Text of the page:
2 October 1833 – Robert Tennant
It’s not often we head north of the border. The last Scot was William Wallace, but even he was executed down south.
Not so our next condemned individual. For today is the turn of Robert Tennant, who was strung up in Stirling for murder, aged just 24.
Given that he was so young, it was hardly surprising that Tennant was forever on the lash, but according to a report at the time, reprinted by the National Library of Scotland, he’d get extra tanked up, and turn up for work completely wasted.
Work comprised labouring – breaking stones to make roads in Falkirk and needless to say his drunkenness had not gone unnoticed. Indeed he was to be given his marching orders and the job fell to the team’s foreman.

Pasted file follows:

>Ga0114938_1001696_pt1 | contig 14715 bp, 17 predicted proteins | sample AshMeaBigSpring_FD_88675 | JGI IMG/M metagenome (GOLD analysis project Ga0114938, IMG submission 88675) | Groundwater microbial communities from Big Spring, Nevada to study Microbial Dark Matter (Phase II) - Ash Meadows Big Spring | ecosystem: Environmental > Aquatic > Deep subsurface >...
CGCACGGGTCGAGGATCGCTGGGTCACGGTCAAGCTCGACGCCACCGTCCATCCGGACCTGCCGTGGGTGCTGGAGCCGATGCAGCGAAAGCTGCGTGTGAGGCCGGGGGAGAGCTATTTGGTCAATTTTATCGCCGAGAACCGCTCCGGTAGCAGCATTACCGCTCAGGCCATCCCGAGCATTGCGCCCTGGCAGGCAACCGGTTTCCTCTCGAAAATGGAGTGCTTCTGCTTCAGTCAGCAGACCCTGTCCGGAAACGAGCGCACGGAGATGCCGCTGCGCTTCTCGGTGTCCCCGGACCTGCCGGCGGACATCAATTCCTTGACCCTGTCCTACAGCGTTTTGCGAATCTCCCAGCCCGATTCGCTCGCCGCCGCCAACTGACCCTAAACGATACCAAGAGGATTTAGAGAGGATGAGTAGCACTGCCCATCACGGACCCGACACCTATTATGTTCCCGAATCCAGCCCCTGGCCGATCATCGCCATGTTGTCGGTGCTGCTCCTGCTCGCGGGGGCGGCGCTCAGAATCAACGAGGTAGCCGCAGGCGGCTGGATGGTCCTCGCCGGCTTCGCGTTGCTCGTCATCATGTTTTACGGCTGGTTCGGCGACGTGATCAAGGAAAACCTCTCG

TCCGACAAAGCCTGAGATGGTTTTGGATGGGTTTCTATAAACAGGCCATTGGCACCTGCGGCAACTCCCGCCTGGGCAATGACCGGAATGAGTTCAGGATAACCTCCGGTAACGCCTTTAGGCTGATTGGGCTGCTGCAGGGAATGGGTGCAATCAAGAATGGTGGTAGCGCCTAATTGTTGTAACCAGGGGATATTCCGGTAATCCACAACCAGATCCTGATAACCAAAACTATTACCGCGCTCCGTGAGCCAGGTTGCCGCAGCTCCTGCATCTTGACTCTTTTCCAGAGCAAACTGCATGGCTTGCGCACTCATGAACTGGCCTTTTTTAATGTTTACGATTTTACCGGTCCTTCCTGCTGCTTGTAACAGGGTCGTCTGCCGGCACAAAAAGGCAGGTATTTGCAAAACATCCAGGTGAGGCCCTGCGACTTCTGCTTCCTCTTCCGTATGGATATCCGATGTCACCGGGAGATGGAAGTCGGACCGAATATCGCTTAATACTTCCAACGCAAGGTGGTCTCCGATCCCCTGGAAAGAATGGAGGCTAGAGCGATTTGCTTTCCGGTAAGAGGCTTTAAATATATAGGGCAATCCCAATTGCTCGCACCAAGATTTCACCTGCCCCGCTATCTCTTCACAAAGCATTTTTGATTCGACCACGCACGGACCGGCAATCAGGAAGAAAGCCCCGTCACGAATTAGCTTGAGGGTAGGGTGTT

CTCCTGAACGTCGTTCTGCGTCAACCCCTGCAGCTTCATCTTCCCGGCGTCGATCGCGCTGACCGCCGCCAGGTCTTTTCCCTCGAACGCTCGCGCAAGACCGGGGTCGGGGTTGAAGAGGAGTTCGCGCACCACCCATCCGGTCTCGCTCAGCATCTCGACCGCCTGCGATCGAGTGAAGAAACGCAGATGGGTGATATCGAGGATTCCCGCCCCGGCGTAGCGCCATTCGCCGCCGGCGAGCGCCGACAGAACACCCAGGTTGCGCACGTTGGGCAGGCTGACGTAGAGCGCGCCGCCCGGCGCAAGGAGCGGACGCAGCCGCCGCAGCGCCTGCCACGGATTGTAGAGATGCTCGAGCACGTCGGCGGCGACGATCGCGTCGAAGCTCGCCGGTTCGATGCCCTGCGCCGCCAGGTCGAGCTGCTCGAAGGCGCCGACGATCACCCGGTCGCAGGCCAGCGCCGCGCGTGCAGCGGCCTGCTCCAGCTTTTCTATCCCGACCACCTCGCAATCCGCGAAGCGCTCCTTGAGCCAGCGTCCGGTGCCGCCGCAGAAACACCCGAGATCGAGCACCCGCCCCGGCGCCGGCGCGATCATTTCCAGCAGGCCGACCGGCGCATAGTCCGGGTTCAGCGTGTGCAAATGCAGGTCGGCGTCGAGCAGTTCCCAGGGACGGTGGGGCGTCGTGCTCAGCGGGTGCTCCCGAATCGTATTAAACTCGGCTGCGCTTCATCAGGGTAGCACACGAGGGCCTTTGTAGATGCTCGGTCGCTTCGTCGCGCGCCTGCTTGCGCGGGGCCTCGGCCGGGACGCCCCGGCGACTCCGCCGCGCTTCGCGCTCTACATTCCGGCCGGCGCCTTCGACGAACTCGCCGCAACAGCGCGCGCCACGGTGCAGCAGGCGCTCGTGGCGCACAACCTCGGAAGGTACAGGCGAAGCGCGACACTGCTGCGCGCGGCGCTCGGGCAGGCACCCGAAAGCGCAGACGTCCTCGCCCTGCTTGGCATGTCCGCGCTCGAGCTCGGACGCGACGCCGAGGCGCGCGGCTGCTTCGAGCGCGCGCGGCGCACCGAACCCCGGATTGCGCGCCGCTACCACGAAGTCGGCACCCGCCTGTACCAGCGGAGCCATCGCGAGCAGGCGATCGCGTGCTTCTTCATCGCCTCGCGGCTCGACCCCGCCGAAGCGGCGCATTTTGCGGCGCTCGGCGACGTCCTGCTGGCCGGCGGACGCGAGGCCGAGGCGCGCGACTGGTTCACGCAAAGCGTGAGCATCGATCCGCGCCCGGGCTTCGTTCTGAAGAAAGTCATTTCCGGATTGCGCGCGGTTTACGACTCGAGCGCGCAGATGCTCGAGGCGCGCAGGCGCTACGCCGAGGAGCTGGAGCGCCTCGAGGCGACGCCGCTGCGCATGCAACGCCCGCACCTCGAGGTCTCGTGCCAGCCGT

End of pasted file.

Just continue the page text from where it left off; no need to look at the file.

His name was William Peddie, who, at a sprightly 70-ish was in charge of the motley crew and his was an unenviable task of letting Tennant go.
On the lash
Unsurprisingly Tennant took the news of his eviction with ill grace and lashed out at the messenger. Sadly the 70-year-old was no match for the youthful power of his opponent and Tennant decked him a fatal blow.
Shortly after, Tennant was roped in for questioning and inevitably found guilty of the murder. The penalty was death and he faced his hangman in front of 2,000 onlookers on this day in 1833.